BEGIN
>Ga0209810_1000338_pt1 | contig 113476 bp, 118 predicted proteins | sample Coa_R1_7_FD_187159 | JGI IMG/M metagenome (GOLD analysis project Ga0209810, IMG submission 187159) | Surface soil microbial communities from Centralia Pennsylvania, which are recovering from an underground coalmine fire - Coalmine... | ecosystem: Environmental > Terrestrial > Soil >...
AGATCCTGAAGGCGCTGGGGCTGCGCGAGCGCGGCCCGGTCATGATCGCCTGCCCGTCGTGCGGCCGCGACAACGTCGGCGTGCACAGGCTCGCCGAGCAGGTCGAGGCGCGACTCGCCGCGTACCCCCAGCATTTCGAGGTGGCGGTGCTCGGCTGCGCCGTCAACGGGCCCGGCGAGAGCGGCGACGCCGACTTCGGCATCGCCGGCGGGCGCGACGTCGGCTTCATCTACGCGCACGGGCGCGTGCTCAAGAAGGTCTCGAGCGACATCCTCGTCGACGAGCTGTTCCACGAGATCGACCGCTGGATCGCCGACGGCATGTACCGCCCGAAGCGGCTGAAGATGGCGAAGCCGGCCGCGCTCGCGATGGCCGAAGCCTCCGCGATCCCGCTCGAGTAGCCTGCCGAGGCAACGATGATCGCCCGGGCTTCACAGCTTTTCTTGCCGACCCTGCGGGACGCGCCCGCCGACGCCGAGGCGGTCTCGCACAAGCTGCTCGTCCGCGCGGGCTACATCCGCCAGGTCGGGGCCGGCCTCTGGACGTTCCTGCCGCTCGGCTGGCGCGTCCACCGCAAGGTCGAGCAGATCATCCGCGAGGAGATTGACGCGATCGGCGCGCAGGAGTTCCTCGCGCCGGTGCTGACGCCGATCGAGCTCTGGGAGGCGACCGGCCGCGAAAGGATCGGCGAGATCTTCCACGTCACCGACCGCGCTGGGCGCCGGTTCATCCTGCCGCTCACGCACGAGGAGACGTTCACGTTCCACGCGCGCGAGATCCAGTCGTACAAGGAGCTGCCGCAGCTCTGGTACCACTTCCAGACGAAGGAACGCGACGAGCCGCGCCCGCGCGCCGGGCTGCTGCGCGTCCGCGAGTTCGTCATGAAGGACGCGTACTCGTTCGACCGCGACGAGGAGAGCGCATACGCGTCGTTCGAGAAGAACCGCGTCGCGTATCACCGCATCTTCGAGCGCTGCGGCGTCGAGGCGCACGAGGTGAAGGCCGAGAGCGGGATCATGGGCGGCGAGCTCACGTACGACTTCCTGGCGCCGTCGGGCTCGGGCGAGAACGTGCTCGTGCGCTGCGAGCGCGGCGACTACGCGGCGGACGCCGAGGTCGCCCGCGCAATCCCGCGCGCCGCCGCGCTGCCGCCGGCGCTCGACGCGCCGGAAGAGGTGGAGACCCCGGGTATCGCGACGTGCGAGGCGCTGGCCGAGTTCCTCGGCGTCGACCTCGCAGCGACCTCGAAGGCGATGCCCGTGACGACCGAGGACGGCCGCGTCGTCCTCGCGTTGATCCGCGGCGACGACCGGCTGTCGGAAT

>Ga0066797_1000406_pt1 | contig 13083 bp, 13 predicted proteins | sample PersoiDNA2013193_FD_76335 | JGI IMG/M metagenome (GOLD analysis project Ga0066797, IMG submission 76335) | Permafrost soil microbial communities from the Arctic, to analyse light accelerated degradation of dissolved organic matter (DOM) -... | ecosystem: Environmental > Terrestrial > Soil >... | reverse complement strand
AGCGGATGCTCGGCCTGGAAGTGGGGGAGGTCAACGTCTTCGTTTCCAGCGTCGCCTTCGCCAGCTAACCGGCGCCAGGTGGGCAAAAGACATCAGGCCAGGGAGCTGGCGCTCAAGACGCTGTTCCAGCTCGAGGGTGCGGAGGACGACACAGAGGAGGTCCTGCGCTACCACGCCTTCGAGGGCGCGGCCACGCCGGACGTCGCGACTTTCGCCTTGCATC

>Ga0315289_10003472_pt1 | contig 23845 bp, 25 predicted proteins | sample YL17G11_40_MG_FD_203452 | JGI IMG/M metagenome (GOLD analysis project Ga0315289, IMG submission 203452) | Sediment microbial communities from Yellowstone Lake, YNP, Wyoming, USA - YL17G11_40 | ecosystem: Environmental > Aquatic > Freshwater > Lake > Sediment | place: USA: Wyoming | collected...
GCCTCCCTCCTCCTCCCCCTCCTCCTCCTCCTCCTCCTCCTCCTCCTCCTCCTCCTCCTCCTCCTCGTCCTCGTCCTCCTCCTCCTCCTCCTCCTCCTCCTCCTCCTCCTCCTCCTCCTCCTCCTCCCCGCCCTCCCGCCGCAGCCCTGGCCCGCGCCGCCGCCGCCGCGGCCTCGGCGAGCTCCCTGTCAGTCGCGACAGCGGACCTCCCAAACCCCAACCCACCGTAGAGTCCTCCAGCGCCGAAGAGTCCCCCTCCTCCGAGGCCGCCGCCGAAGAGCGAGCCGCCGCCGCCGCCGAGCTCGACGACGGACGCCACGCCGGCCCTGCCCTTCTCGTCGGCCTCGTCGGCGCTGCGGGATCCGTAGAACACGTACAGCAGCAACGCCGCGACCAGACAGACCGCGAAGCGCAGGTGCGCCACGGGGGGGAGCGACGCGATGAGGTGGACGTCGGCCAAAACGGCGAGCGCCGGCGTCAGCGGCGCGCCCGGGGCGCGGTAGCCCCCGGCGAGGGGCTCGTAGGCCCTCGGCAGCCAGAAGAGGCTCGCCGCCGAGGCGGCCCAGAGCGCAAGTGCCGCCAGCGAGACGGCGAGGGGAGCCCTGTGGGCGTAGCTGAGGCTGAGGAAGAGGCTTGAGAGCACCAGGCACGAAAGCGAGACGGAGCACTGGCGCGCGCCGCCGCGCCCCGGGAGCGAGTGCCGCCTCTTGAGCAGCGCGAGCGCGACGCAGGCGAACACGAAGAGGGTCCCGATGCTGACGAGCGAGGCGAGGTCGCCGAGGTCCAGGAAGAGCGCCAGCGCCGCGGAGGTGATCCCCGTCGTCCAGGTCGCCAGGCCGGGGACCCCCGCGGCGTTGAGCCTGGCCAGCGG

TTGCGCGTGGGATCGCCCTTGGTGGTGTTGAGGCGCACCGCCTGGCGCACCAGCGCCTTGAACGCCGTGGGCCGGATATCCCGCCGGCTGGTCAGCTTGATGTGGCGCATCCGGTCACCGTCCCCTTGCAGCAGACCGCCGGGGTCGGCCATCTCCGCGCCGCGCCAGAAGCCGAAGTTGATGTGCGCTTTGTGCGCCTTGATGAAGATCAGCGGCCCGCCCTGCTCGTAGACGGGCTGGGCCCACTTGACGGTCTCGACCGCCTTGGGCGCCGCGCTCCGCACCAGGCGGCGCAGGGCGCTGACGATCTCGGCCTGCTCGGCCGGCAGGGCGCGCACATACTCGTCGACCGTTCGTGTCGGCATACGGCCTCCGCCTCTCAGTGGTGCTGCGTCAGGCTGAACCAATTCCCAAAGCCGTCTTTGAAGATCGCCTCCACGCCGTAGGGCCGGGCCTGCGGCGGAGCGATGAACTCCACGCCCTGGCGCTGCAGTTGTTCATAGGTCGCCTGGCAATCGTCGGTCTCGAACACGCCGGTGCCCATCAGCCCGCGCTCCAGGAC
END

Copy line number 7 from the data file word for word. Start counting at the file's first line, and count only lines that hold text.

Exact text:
TTGCGCGTGGGATCGCCCTTGGTGGTGTTGAGGCGCACCGCCTGGCGCACCAGCGCCTTGAACGCCGTGGGCCGGATATCCCGCCGGCTGGTCAGCTTGATGTGGCGCATCCGGTCACCGTCCCCTTGCAGCAGACCGCCGGGGTCGGCCATCTCCGCGCCGCGCCAGAAGCCGAAGTTGATGTGCGCTTTGTGCGCCTTGATGAAGATCAGCGGCCCGCCCTGCTCGTAGACGGGCTGGGCCCACTTGACGGTCTCGACCGCCTTGGGCGCCGCGCTCCGCACCAGGCGGCGCAGGGCGCTGACGATCTCGGCCTGCTCGGCCGGCAGGGCGCGCACATACTCGTCGACCGTTCGTGTCGGCATACGGCCTCCGCCTCTCAGTGGTGCTGCGTCAGGCTGAACCAATTCCCAAAGCCGTCTTTGAAGATCGCCTCCACGCCGTAGGGCCGGGCCTGCGGCGGAGCGATGAACTCCACGCCCTGGCGCTGCAGTTGTTCATAGGTCGCCTGGCAATCGTCGGTCTCGAACACGCCGGTGCCCATCAGCCCGCGCTCCAGGAC